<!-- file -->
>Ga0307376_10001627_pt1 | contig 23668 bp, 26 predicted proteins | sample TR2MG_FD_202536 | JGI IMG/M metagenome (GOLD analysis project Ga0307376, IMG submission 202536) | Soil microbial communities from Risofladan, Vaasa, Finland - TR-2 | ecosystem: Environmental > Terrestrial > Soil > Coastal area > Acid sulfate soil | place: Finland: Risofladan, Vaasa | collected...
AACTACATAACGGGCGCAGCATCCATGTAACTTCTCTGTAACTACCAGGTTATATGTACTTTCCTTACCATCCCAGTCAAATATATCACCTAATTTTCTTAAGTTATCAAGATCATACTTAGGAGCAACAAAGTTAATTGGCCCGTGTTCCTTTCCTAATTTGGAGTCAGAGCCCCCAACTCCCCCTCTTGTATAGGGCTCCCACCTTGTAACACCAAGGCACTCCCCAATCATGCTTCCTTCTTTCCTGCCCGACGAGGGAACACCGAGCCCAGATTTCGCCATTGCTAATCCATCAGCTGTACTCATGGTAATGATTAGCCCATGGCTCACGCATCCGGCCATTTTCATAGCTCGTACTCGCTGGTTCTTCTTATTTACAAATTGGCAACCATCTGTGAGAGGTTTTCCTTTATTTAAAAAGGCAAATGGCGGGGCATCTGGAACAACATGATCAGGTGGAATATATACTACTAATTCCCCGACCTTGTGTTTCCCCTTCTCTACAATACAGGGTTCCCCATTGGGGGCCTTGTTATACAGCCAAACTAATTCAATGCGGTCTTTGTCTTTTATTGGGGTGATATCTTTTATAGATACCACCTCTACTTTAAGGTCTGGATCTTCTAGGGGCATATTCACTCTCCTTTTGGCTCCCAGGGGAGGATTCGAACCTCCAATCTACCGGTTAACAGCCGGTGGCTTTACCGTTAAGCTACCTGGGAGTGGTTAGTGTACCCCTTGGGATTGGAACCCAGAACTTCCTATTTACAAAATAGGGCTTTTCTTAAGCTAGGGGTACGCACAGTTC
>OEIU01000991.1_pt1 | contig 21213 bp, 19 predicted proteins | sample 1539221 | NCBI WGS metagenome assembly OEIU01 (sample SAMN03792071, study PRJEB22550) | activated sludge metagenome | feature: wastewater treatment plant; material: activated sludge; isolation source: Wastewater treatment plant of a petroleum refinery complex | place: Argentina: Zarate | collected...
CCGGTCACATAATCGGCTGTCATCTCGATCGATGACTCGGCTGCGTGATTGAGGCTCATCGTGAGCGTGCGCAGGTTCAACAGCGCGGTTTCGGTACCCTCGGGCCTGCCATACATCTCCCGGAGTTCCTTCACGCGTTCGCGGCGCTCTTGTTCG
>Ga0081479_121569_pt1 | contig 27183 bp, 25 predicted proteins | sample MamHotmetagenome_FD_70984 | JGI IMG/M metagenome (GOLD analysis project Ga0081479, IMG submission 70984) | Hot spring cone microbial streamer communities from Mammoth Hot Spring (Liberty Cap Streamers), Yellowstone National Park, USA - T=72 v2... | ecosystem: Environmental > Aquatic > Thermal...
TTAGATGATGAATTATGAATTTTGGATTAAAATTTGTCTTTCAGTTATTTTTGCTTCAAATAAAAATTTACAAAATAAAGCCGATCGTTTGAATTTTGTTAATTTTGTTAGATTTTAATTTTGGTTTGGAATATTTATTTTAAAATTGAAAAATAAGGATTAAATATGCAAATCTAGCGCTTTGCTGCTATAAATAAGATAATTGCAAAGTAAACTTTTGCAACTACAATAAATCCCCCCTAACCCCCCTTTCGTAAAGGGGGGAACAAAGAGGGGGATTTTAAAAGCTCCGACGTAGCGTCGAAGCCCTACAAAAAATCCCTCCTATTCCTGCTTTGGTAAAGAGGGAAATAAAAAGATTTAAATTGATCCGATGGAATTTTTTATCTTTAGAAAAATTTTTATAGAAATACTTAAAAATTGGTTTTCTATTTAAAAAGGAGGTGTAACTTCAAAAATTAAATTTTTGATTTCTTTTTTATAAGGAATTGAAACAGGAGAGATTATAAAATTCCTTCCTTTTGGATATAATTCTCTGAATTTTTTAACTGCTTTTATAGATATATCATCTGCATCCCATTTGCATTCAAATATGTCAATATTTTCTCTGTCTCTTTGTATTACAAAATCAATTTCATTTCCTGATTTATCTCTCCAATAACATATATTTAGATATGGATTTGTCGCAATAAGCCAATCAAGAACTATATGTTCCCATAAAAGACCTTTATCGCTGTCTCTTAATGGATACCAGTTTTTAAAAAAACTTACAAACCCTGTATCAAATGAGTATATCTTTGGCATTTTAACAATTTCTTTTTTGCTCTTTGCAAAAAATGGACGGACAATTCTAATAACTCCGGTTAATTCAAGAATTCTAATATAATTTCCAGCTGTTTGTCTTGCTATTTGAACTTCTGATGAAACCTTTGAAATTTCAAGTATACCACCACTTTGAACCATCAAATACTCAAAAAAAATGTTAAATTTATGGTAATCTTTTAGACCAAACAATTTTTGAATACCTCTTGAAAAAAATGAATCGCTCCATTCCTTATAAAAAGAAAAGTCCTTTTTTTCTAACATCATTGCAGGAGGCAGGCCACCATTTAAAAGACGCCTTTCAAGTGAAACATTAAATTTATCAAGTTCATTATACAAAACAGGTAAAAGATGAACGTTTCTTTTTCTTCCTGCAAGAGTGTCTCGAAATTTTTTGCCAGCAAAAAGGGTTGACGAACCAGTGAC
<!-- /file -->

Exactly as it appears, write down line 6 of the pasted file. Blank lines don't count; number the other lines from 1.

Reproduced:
TTAGATGATGAATTATGAATTTTGGATTAAAATTTGTCTTTCAGTTATTTTTGCTTCAAATAAAAATTTACAAAATAAAGCCGATCGTTTGAATTTTGTTAATTTTGTTAGATTTTAATTTTGGTTTGGAATATTTATTTTAAAATTGAAAAATAAGGATTAAATATGCAAATCTAGCGCTTTGCTGCTATAAATAAGATAATTGCAAAGTAAACTTTTGCAACTACAATAAATCCCCCCTAACCCCCCTTTCGTAAAGGGGGGAACAAAGAGGGGGATTTTAAAAGCTCCGACGTAGCGTCGAAGCCCTACAAAAAATCCCTCCTATTCCTGCTTTGGTAAAGAGGGAAATAAAAAGATTTAAATTGATCCGATGGAATTTTTTATCTTTAGAAAAATTTTTATAGAAATACTTAAAAATTGGTTTTCTATTTAAAAAGGAGGTGTAACTTCAAAAATTAAATTTTTGATTTCTTTTTTATAAGGAATTGAAACAGGAGAGATTATAAAATTCCTTCCTTTTGGATATAATTCTCTGAATTTTTTAACTGCTTTTATAGATATATCATCTGCATCCCATTTGCATTCAAATATGTCAATATTTTCTCTGTCTCTTTGTATTACAAAATCAATTTCATTTCCTGATTTATCTCTCCAATAACATATATTTAGATATGGATTTGTCGCAATAAGCCAATCAAGAACTATATGTTCCCATAAAAGACCTTTATCGCTGTCTCTTAATGGATACCAGTTTTTAAAAAAACTTACAAACCCTGTATCAAATGAGTATATCTTTGGCATTTTAACAATTTCTTTTTTGCTCTTTGCAAAAAATGGACGGACAATTCTAATAACTCCGGTTAATTCAAGAATTCTAATATAATTTCCAGCTGTTTGTCTTGCTATTTGAACTTCTGATGAAACCTTTGAAATTTCAAGTATACCACCACTTTGAACCATCAAATACTCAAAAAAAATGTTAAATTTATGGTAATCTTTTAGACCAAACAATTTTTGAATACCTCTTGAAAAAAATGAATCGCTCCATTCCTTATAAAAAGAAAAGTCCTTTTTTTCTAACATCATTGCAGGAGGCAGGCCACCATTTAAAAGACGCCTTTCAAGTGAAACATTAAATTTATCAAGTTCATTATACAAAACAGGTAAAAGATGAACGTTTCTTTTTCTTCCTGCAAGAGTGTCTCGAAATTTTTTGCCAGCAAAAAGGGTTGACGAACCAGTGAC